Jack Butler may not be the person you picture when the word “artist” comes to mind.

Sometimes, he’s a scientist. Other times, a biologist. On occasion, a licensed financial planner. But always, Jack Butler is an artist.

In 1976, he got an offer from the Children’s Hospital of Winnipeg to join a medical research team. Working side-by-side with an endocrinologist, a surgeon and an ethicist for the next four years, Butler would explore the development of human genitals in relation to certain diseases.

The study of embryology, a section of biology that deals with the development of human embryos, had been an artistic muse of Butler’s for many years.

“I did my first explorations into embryology when I was a high school student raising chicken eggs. I opened them day after day as they matured. I did drawings of what the little chick embryos looked like and was fortunate in that I had a girlfriend whose father was chief of staff of a hospital in Pittsburgh and he cultivated my interest through actual laboratory training,” explains Butler in a recent interview.

Those four years of work have spanned a thirty year dance with embryology.

Butler’s work has posed scientific questions and occasionally unearthed answers. It engages and reflects the human touch that only a gifted artist can provide, or in Butler’s words, “the methods and intellectual, visual and material tools of art-making.”

One of the projects that came out of Butler’s research is “Embryogenesis of Breath.” As he explains it: “It was a project to come up with the modeling for how the lungs develop the capacity to breath literally in the embryological development and how the tiny little buds at the beginning turn out to produce the millions of chambers which are capable of transpiration of gases.”

On a website (http:// dedicated to the project, Butler further explained his vision: “How can I model the complex development-in-time of those unknown embryological structures which, at birth, will support the breath? As a visual artist facing a scientific question, I proceed by a process of visual analogy based on a dialogue between biology and art. The most critical question is: How can I keep theory embodied, in touch with lived experience?”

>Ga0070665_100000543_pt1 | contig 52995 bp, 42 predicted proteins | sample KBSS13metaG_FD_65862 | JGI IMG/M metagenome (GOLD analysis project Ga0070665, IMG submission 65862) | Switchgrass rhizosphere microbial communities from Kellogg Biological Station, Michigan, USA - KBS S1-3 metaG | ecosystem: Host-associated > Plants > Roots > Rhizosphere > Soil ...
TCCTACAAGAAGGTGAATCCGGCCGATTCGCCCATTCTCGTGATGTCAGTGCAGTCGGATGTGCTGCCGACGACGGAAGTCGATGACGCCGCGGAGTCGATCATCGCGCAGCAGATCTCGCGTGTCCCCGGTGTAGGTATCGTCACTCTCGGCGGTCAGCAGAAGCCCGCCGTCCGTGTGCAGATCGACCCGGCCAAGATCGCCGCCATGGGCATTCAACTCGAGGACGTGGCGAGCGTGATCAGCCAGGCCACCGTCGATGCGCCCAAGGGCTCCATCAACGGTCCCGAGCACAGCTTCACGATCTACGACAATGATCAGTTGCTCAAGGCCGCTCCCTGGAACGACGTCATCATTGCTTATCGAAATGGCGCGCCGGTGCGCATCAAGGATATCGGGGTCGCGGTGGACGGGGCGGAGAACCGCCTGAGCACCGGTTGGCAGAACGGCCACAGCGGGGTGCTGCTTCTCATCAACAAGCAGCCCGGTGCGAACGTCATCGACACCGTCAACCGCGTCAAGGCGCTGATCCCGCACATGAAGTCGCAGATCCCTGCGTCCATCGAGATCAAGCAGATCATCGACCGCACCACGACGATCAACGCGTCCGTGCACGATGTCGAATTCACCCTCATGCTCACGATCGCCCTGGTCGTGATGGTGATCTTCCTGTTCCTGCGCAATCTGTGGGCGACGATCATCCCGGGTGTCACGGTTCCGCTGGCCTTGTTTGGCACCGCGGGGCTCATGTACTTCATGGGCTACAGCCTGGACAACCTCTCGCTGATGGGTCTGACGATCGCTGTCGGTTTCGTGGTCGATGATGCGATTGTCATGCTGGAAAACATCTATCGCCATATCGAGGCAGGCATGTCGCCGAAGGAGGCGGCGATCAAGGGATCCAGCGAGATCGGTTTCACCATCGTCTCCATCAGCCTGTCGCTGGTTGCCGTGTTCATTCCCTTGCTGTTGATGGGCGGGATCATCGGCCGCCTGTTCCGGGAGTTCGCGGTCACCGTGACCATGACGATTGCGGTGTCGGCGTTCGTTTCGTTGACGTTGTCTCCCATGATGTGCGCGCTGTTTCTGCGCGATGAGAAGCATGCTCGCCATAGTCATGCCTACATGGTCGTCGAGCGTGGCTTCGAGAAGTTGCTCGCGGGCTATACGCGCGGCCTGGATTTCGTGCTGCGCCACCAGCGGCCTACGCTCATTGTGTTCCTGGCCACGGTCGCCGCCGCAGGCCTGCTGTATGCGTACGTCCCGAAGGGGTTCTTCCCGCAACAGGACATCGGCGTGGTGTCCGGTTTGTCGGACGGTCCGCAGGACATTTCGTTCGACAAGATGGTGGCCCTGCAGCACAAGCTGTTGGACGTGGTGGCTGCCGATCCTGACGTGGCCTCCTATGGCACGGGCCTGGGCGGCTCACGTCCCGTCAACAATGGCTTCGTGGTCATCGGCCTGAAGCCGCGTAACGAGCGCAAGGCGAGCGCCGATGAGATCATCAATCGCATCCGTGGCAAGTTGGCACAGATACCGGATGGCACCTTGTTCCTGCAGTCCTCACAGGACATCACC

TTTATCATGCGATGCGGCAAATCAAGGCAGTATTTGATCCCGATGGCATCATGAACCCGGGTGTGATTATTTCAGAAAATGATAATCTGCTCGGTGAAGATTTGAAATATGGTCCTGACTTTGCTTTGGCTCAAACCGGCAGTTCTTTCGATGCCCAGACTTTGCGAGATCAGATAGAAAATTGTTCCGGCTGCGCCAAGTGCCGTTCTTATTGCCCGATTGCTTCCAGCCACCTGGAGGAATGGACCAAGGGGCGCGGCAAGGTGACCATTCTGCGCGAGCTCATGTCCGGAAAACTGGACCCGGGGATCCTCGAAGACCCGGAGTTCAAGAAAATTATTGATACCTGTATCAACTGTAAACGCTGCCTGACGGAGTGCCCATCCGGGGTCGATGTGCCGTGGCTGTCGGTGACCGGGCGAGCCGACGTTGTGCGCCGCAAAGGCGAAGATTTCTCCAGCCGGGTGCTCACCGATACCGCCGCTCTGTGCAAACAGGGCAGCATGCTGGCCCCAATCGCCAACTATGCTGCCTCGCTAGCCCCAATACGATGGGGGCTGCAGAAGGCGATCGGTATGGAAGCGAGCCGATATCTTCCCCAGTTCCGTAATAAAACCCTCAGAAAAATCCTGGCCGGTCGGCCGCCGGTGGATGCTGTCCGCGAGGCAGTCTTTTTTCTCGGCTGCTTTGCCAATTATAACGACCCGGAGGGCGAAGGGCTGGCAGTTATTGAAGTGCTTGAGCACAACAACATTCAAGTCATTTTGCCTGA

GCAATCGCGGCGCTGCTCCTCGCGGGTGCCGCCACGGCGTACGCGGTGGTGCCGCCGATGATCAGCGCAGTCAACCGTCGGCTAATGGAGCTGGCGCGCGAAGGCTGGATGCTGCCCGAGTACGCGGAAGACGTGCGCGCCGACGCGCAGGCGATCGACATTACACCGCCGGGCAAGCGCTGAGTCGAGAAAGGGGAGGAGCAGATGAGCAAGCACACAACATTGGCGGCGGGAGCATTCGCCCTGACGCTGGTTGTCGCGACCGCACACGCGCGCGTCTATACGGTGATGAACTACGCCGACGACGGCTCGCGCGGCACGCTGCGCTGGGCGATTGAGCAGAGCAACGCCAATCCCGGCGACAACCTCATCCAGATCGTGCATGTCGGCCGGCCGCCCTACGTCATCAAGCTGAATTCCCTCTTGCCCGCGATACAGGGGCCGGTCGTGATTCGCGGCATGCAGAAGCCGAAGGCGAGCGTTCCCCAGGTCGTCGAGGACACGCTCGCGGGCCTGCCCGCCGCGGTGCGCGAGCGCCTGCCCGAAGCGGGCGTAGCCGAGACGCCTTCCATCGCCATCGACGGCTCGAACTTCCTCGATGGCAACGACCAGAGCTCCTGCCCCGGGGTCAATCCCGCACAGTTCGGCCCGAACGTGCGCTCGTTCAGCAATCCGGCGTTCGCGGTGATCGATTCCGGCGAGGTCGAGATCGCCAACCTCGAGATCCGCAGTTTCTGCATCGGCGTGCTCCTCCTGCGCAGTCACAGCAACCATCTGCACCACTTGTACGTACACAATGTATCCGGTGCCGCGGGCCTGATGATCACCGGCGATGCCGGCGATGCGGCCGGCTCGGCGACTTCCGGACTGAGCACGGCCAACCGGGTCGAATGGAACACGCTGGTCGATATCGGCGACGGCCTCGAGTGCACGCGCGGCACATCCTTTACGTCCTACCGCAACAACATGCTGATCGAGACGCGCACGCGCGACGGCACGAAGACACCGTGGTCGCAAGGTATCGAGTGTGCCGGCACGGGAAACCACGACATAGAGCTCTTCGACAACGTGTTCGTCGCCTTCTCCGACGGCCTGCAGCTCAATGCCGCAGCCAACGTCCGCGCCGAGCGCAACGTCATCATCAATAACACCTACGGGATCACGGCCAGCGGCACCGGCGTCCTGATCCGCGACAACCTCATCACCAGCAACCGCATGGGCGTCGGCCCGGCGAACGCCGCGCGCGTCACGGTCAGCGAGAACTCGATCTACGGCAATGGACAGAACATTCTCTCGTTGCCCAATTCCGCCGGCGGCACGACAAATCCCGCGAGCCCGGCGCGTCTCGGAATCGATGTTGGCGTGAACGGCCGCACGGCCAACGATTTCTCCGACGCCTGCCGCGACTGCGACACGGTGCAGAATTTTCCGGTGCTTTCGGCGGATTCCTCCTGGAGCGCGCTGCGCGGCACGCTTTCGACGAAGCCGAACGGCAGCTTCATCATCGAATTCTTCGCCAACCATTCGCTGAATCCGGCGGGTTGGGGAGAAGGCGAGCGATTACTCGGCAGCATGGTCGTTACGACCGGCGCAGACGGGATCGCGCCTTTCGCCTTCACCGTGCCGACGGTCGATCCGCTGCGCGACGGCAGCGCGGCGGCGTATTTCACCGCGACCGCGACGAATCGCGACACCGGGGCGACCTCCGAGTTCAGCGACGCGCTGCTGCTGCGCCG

In examining slides of embryological lung tissue, Butler harkened back to his days in Baker Lake (a small hamlet in the Canadian Arctic) and photographs he had taken of the patterns formed by ice as it froze on an Arctic lake and the waves that would form at the ice’s edge.

“It was through a process of visual analogy.” Butler explains. “For instance, the patterns in the formations of ice forming under pressure might relate to what’s happening in the developing human lungs.”

From this discovery, Butler’s hands crafted models of the embryonic lungs that showed the development of breathing chambers. He conducted x-ray research, performance art and medical research.

Butler elaborates: “I came up with a mathematical basis which demonstrates what the average alveoli would be structured like mathematically.”

For Butler, there is always more work to do. “I’m motivated the way most artists are. I do this work because it’s imperative to my own understanding of how the world works,” explains Butler.

“It grows in intensity and it’s more and more imperative that I feel like I get it right all the time. I think I get the questions right, but the answers keep changing.”

In addition to Butler’s ongoing interest in embryology, he has recently been focused on following up on his work in Baker Lake, Nunavut.

Starting in ’69, Butler introduced the concept of art-for-sale to the Inuit in Baker Lake.

To examine the result of this work, the Art and Cold Cash Collective was formed in 2004 and comprised Butler, his former wife Sheila, Patrick Mahon, Inuit artist William Noah and writer/critic, Ruby Arngna’naag.

“We went back each year over several years—staying about a month each time. Our purpose was to look at the outcome of what we had initiated in the 1970s by introducing Western concepts of art making,” says Butler, “and what has been impact of the de-facto introduction of capitalism into a society that was barter-based.”

The answer lies in a book, “Art and Cold Cash,” published this year by YYZ Books.

Butler has only recently joined Access Copyright as an affiliate. It was YYZ Books that led Butler to the organization.

“I think this can be very useful,” said Butler. “Any way of maintaining public access in a responsible way and giving the potential to earn something is a good thing. As artists, we definitely need all the support we can get.”

Access Copyright was established as a not-for-profit organization in 1988 by a group of authors and publishers with a common and simple objective, to protect the value of their intellectual property by ensuring fair compensation when their works are copied. The organization represents the reproduction rights of and distributes royalties to thousands of Canadian authors, journalists, visual artists and publishers.

Photographers and other visual artists who have had at least one work published in print can become Access Copyright affiliates. When Access Copyright discovers that one of their works has been copied under one of our licences, the royalties are sent to them. Visual artists are also eligible for our annual PaybackTM payment.

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